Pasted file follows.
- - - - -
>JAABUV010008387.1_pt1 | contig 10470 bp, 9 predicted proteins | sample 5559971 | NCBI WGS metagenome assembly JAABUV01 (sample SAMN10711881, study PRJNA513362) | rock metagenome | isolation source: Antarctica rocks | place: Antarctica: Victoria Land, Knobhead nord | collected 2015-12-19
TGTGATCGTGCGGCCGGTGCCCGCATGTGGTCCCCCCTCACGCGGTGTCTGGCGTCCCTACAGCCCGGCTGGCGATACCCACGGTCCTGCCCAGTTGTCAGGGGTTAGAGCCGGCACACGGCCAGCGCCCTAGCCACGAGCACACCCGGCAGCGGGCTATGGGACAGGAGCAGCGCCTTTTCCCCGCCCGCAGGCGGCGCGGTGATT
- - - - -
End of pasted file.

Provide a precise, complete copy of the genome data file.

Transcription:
>JAABUV010008387.1_pt1 | contig 10470 bp, 9 predicted proteins | sample 5559971 | NCBI WGS metagenome assembly JAABUV01 (sample SAMN10711881, study PRJNA513362) | rock metagenome | isolation source: Antarctica rocks | place: Antarctica: Victoria Land, Knobhead nord | collected 2015-12-19
TGTGATCGTGCGGCCGGTGCCCGCATGTGGTCCCCCCTCACGCGGTGTCTGGCGTCCCTACAGCCCGGCTGGCGATACCCACGGTCCTGCCCAGTTGTCAGGGGTTAGAGCCGGCACACGGCCAGCGCCCTAGCCACGAGCACACCCGGCAGCGGGCTATGGGACAGGAGCAGCGCCTTTTCCCCGCCCGCAGGCGGCGCGGTGATT